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Extension authentication

After a user has enabled an extension for their account. They'll likely navigate to the extension to configure it. To do so they might go to a website created by the extension developer. That website will ask them to log in with their Platform Identity. This will direct them to your Authress managed login page to log in.

Your users will want to log in to these third party built solutions, using their platform identity. The user's platform identity comes from logging in using SSO via your Authress account. Instead of your users logging into your platform, here the users will log into the extension portal. The extension identity is mapped from the user's existing platform identity.

The user's extension identity is used by the extension to verify they are who they say they are, and the extension developers will do this verification using the exact same JWT verification that you do in your services to verify Authress JWTs. The JWT verification can be easily done using the verifyToken method or the TokenVerifier class found in each of the Authress SDKs. (See verifying Authress JWTs for more information.)

Specifically the difference between the platform identity JWT and the extension identity JWT is the issuer claim in the token.

  • User's platform identity JWT issuer:
  • Extension identity JWT issuer:

This prevents accidental usage of the extension JWTs within your platform. When the extension wants to request access to your platform's data on behalf of the customer account. The extension will generate a JWT using their service client and the generated API access token they received when creating the extension.

Extensions logging users in

Extension authentication is OAuth2.1 compliant, and the Authress Login SDK makes this easy for your extension developers to build a UI that enables login via your platform identities. Follow the Authress OAuth API documentation or use this quick setup recommendation for your extension developers to enable login with your platform. We recommend wrapping this code snippet in a custom UI library that you can distribute or providing clear API documentation that matches the OAuth code samples that are in our OAuth API documentation:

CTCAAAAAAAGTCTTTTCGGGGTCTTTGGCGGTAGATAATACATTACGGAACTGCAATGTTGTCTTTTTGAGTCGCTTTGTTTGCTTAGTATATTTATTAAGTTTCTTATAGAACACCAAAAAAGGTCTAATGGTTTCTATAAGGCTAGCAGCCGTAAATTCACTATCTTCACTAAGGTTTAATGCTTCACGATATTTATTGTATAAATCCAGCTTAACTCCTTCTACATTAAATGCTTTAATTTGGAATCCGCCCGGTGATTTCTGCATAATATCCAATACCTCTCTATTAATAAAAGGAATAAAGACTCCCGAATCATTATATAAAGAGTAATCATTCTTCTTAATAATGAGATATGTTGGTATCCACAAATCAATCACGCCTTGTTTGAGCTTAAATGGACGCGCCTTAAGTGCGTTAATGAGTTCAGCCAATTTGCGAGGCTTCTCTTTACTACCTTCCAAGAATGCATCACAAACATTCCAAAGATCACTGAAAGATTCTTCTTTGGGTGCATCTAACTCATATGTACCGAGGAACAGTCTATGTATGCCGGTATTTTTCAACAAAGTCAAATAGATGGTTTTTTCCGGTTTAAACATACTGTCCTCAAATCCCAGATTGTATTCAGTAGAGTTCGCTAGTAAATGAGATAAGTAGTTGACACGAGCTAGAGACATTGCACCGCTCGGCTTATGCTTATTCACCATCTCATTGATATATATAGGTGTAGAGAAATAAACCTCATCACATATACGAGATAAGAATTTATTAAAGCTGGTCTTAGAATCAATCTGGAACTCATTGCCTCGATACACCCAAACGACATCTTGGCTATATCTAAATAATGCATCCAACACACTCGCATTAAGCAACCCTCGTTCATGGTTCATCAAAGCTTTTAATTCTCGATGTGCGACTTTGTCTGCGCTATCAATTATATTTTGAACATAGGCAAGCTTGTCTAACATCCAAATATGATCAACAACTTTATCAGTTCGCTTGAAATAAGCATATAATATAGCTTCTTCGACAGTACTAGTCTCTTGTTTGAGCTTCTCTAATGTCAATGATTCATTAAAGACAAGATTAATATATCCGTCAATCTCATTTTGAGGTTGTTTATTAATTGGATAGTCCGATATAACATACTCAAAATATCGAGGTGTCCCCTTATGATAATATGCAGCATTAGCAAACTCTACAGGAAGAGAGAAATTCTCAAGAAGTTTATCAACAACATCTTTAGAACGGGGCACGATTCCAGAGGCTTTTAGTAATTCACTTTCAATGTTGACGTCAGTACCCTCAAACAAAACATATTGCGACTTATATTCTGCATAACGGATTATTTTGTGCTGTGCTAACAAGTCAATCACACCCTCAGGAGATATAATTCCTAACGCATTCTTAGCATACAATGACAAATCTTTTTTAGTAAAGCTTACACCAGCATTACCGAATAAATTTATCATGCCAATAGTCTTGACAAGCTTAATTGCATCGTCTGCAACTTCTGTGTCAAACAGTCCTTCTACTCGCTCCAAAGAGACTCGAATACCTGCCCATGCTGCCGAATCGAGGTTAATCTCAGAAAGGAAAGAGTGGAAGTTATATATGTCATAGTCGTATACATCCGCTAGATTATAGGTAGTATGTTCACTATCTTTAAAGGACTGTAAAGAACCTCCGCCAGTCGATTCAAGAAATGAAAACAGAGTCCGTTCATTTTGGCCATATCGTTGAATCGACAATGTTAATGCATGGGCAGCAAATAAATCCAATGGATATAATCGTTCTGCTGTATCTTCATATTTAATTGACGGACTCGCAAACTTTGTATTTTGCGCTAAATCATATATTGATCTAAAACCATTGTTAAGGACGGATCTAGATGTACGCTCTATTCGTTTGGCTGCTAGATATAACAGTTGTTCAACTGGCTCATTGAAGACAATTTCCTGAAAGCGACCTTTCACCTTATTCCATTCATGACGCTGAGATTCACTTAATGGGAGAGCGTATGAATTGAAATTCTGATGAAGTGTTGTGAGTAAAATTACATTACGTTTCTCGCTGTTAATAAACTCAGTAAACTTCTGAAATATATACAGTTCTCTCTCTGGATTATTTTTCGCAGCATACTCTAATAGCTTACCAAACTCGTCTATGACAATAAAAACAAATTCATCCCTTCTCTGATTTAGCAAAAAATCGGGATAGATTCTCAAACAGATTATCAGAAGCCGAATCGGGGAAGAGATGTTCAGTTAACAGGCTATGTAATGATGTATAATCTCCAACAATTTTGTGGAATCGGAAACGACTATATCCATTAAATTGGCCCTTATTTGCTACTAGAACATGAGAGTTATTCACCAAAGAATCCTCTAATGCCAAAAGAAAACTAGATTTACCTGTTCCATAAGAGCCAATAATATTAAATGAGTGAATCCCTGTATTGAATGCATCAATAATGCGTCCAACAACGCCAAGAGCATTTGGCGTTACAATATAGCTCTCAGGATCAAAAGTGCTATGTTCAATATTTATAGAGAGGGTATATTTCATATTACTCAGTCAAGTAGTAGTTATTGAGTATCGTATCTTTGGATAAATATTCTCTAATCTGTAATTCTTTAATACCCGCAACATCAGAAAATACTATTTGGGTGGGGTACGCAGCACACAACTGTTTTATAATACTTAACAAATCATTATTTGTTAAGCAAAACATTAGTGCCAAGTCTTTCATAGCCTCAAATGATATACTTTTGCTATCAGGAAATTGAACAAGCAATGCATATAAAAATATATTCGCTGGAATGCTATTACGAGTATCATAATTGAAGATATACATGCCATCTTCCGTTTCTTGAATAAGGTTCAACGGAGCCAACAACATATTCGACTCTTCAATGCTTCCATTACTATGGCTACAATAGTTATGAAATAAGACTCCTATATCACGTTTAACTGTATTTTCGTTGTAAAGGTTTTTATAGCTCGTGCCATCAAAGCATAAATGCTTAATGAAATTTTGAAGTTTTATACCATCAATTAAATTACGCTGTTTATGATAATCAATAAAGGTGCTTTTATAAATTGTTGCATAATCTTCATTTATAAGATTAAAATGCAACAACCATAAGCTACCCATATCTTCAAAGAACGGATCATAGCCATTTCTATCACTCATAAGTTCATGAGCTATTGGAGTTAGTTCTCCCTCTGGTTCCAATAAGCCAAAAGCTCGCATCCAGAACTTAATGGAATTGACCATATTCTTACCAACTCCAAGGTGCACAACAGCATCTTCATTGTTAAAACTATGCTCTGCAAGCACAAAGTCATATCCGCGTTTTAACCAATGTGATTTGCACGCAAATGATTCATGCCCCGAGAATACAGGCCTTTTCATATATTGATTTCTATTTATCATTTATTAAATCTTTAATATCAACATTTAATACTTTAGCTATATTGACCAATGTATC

Extension UI user login example
const { ExtensionClient } = require('@authress/login');

const extensionClient = new ExtensionClient('', extensionId);

// redirectUrl is where the extension would like to return the user to after login
// * This method will redirect the user to the Authress Login UI screen with an auth code
const { accessToken } = await extensionClient.login(redirectUrl);

// .... After login the user is redirected to the redirectUrl
// * So try the login again:
const { accessToken } = await extensionClient.login(redirectUrl);

// * Or get the user claims from the token
await userData = await this.getUserIdentity();

Extensions accessing user data

For your extension developers to use these access tokens to call your API, Authress recommends building your SDK. There are instructions for doing this in the building a client SDK section.

The relevant code snippet from that guide is:

Your client SDK (or CLI)
const { ServiceClientTokenProvider } = require('authress-sdk');

// Configure the custom domain:
const authressCustomDomainUrl = '';

class myApplicationServiceClient {
// The customersSecretAccessToken is the private key you generated from Authress
// to give to your customer as an API key.
// Generate these by creating a service client and access key at:
async sdkApiCall() {
const tokenProvider = new ServiceClientTokenProvider(
customersSecretAccessToken, authressCustomDomainUrl);
const token = await tokenProvider.getToken();
const headers = { Authorization: `Bearer ${token}` };
return httpClient.get(url, headers);